During one of many 'Keeping up with the Kardashians' episodes that blurred into each other I was surprised to find out that Kim Kardashian is pretty much teetotal. Surprised partly because I assumed most of the Kardashian craziness was alcohol fuelled but also because it's still not that common for young A-listers to be openly booze free, unless it's been forced on them through rehab.
When quizzed as to why she doesn't drink she gave pretty much my answer for it ... she doesn't like waking up hungover and then not enjoying or making the most of her day because of feeling jaded. Now I know some of you lucky individuals don't suffer with hangovers, but it's pretty rare for a boozy night out not to take the shine off the next day for most of us. It's just that for some people that will seem like a worthwhile trade off and for others it doesn't. That's a personal choice, and in the same way that I respect everyone's right to eat KFC I also respect everyone's right to a hangover!
Sadly, if you do decide not to drink, not everyone will respect you're decision and peer pressure to drink is still pretty prevalent. Even the lovely Kim was pressured into drinking by her friends only to embarrass herself and then feel thoroughly wretched the next day (we've all been there!).
Over the years I've used various strategies to dismiss pressure to drink and thought i'd share them incase any of you are trying to cut back, but finding it hard to say no. Even if you're not going teetotal completely, it doesn't mean you can't use it as a reason not to drink on the nights you want off - particularly if you want to avoid drinking at work functions - saying your teetotal nips the issue in the bud, whereas saying yes to just one drink usually leads to more being poured.
1. Play it polite .... when offered an alcoholic drink say no thank you politely and request a specific non-alcoholic beverage that you'd enjoy instead. If your host has manners they'll be delighted to get your drink whatever it is.
2. Play it mysterious ... if your host is still pressing drinks on you just say, 'Sorry I don't drink' and leave it at that. Some people's sense of etiquette will mean they won't question further, some may ask why and you can keep playing it mysterious by saying 'I had to give up for health reasons' ... although some people may then assume you have AA membership!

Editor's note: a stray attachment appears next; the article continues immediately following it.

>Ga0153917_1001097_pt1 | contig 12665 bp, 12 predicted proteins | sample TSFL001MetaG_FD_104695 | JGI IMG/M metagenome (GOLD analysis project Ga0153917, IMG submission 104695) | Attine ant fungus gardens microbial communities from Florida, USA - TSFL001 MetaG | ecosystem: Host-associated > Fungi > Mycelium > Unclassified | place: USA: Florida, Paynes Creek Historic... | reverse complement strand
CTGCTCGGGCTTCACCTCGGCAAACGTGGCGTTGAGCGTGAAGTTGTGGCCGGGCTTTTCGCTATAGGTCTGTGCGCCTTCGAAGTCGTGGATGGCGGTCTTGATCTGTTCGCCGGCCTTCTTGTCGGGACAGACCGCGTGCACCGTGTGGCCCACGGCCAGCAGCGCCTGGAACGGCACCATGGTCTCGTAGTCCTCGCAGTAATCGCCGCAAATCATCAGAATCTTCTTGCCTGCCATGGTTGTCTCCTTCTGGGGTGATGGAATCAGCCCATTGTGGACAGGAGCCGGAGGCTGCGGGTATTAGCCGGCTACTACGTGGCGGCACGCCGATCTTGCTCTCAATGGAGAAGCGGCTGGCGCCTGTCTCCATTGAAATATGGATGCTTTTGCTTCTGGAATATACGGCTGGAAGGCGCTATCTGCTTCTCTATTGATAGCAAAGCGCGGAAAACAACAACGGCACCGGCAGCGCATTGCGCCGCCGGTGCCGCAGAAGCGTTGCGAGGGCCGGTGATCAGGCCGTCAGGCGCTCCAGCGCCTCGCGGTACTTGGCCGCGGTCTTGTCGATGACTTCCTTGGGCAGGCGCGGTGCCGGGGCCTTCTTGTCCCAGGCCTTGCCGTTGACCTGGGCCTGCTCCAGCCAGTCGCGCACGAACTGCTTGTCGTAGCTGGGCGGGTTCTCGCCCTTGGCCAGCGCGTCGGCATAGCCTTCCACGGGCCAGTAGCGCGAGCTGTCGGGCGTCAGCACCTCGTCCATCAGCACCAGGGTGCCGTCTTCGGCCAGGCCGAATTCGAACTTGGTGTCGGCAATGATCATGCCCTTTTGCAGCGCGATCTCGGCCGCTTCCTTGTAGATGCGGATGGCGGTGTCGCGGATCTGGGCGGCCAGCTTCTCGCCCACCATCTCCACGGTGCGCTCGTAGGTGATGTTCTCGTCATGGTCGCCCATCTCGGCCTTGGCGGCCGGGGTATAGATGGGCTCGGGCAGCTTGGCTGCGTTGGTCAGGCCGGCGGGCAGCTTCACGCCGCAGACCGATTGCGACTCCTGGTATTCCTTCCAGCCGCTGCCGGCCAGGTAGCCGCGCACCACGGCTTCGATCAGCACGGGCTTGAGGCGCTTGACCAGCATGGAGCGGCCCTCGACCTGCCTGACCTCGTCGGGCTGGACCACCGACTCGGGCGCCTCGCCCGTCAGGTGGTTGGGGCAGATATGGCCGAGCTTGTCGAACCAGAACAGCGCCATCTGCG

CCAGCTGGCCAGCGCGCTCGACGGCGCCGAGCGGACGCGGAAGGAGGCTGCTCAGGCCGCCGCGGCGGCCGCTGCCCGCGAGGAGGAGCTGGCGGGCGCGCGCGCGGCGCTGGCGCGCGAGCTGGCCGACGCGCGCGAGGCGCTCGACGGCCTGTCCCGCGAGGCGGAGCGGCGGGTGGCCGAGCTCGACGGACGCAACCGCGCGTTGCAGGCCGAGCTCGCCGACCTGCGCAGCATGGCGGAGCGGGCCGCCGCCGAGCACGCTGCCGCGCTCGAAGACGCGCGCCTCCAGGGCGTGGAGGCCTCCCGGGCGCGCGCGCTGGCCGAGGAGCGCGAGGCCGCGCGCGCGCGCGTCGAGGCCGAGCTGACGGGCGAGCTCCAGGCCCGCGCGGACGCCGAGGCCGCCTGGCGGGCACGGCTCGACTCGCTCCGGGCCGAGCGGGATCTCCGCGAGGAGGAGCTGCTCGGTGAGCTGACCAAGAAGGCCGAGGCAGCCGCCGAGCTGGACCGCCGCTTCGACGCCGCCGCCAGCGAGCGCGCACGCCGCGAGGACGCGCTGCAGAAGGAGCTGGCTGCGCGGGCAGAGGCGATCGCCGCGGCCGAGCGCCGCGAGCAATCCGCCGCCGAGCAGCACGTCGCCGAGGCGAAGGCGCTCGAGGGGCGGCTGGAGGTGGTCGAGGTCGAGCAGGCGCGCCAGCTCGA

3. Play the medication card ... 'I'm on antibiotics' or be less specific and just say 'I'm taking medication that I can't drink with'. Most people won't quiz you on medications so that's an easy one. If you'd rather not say you're taking medication say you're on a detox, but give it more credibility by saying your Nutritionist or Doctor suggested it - people are less likely to ask with this. Alternatively say you're training for a marathon, triathlon or other competitive event ... most people stop drinking in order to train properly - but if you don't even own a pair of running shoes then it won't be credible!
4. Be honest ... I usually tell people I don't drink because I gave up for health reasons a few years back, and once I realised how great it was to never be hungover, and also what a difference not drinking made to my overall health I decided never to take it up again - and that's the truth. I do occasionally drink, but only when I want to, which is pretty much less than once a month. Most people accept that answer and those who don't or still try and pressure me into drinking don't get much of my time and quickly give up.
If you really feel like it would be rude not to accept a drink, either at a company event or where your host would be offended, then accept the drink graciously and take a sip. Then leave it by your plate, or even better abandon it on a coffee table, and move back to soft drinks. When the waiters come by to top up they'll see your glass is still full and leave you be.